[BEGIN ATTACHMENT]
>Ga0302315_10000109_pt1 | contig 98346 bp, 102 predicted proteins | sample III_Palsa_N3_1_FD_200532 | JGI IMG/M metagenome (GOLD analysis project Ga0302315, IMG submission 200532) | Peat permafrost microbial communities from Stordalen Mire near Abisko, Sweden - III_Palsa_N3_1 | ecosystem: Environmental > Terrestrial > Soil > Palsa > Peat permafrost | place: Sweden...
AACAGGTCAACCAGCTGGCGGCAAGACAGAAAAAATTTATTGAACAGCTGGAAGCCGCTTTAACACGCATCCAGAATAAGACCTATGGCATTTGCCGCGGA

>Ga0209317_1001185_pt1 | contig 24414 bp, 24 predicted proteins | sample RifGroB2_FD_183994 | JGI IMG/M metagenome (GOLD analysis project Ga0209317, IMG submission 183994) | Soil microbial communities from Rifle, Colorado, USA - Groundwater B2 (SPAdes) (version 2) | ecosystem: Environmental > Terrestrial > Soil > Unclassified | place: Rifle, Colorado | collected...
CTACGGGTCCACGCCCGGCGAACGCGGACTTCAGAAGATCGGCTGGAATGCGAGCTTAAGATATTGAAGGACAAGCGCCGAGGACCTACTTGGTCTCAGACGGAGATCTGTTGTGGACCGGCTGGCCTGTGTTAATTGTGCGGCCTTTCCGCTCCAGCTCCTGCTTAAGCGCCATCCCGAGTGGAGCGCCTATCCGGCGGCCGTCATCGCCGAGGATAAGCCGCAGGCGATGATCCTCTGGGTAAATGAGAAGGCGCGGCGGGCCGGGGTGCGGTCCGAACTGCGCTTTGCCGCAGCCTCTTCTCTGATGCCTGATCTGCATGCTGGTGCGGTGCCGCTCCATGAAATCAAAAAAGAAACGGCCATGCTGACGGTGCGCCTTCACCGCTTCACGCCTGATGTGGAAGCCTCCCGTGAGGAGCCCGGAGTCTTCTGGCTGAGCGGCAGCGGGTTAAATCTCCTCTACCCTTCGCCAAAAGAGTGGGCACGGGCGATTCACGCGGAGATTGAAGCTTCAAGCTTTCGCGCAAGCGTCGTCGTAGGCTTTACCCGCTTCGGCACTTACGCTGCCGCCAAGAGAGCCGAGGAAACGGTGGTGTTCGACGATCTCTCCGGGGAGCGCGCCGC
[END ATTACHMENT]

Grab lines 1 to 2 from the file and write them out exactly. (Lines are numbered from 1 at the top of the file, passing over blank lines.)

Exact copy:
>Ga0302315_10000109_pt1 | contig 98346 bp, 102 predicted proteins | sample III_Palsa_N3_1_FD_200532 | JGI IMG/M metagenome (GOLD analysis project Ga0302315, IMG submission 200532) | Peat permafrost microbial communities from Stordalen Mire near Abisko, Sweden - III_Palsa_N3_1 | ecosystem: Environmental > Terrestrial > Soil > Palsa > Peat permafrost | place: Sweden...
AACAGGTCAACCAGCTGGCGGCAAGACAGAAAAAATTTATTGAACAGCTGGAAGCCGCTTTAACACGCATCCAGAATAAGACCTATGGCATTTGCCGCGGA